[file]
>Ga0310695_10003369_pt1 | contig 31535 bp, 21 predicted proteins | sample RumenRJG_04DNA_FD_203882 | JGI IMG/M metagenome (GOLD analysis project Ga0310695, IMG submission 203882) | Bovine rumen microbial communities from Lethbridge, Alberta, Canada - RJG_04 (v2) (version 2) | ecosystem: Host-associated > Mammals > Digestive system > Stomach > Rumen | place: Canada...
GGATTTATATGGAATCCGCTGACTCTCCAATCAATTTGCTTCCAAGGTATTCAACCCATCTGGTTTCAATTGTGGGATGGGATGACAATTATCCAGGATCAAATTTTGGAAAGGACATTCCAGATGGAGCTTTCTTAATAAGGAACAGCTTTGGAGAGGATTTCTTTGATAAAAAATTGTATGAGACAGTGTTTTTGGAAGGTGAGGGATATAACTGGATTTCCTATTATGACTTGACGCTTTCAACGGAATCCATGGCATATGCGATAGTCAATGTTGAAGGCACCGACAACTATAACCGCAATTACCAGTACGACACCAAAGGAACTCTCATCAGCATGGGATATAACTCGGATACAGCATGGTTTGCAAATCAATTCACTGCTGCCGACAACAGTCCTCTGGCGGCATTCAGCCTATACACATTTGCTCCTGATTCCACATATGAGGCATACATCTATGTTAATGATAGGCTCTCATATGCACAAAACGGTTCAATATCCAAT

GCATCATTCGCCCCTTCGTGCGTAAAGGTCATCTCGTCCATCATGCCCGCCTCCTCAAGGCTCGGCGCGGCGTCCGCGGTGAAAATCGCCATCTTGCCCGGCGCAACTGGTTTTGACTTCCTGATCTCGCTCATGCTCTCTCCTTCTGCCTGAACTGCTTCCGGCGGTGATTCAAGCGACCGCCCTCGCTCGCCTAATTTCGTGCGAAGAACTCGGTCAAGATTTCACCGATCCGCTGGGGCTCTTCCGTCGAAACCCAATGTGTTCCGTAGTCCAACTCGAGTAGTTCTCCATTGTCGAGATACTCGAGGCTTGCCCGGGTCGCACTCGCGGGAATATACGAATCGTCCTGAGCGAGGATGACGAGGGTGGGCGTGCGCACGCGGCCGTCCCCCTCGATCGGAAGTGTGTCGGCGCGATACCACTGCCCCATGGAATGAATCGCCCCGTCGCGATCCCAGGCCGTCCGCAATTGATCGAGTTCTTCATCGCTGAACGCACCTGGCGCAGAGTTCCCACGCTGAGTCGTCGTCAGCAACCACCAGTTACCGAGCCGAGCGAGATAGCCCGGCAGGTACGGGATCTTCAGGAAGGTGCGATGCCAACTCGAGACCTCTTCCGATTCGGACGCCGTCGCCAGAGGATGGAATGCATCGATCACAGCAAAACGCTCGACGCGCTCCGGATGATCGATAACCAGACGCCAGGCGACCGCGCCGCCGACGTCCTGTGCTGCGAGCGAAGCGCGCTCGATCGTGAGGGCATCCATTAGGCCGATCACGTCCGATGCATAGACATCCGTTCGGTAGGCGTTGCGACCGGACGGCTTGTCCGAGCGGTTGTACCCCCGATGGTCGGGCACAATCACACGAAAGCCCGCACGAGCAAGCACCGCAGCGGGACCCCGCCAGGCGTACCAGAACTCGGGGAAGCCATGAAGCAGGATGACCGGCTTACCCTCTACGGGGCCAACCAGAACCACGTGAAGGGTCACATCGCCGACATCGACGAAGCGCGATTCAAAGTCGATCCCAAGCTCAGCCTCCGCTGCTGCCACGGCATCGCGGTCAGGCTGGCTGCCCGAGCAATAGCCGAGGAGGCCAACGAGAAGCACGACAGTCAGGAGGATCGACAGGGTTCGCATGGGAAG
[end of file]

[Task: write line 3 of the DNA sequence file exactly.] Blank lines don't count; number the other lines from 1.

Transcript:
GCATCATTCGCCCCTTCGTGCGTAAAGGTCATCTCGTCCATCATGCCCGCCTCCTCAAGGCTCGGCGCGGCGTCCGCGGTGAAAATCGCCATCTTGCCCGGCGCAACTGGTTTTGACTTCCTGATCTCGCTCATGCTCTCTCCTTCTGCCTGAACTGCTTCCGGCGGTGATTCAAGCGACCGCCCTCGCTCGCCTAATTTCGTGCGAAGAACTCGGTCAAGATTTCACCGATCCGCTGGGGCTCTTCCGTCGAAACCCAATGTGTTCCGTAGTCCAACTCGAGTAGTTCTCCATTGTCGAGATACTCGAGGCTTGCCCGGGTCGCACTCGCGGGAATATACGAATCGTCCTGAGCGAGGATGACGAGGGTGGGCGTGCGCACGCGGCCGTCCCCCTCGATCGGAAGTGTGTCGGCGCGATACCACTGCCCCATGGAATGAATCGCCCCGTCGCGATCCCAGGCCGTCCGCAATTGATCGAGTTCTTCATCGCTGAACGCACCTGGCGCAGAGTTCCCACGCTGAGTCGTCGTCAGCAACCACCAGTTACCGAGCCGAGCGAGATAGCCCGGCAGGTACGGGATCTTCAGGAAGGTGCGATGCCAACTCGAGACCTCTTCCGATTCGGACGCCGTCGCCAGAGGATGGAATGCATCGATCACAGCAAAACGCTCGACGCGCTCCGGATGATCGATAACCAGACGCCAGGCGACCGCGCCGCCGACGTCCTGTGCTGCGAGCGAAGCGCGCTCGATCGTGAGGGCATCCATTAGGCCGATCACGTCCGATGCATAGACATCCGTTCGGTAGGCGTTGCGACCGGACGGCTTGTCCGAGCGGTTGTACCCCCGATGGTCGGGCACAATCACACGAAAGCCCGCACGAGCAAGCACCGCAGCGGGACCCCGCCAGGCGTACCAGAACTCGGGGAAGCCATGAAGCAGGATGACCGGCTTACCCTCTACGGGGCCAACCAGAACCACGTGAAGGGTCACATCGCCGACATCGACGAAGCGCGATTCAAAGTCGATCCCAAGCTCAGCCTCCGCTGCTGCCACGGCATCGCGGTCAGGCTGGCTGCCCGAGCAATAGCCGAGGAGGCCAACGAGAAGCACGACAGTCAGGAGGATCGACAGGGTTCGCATGGGAAG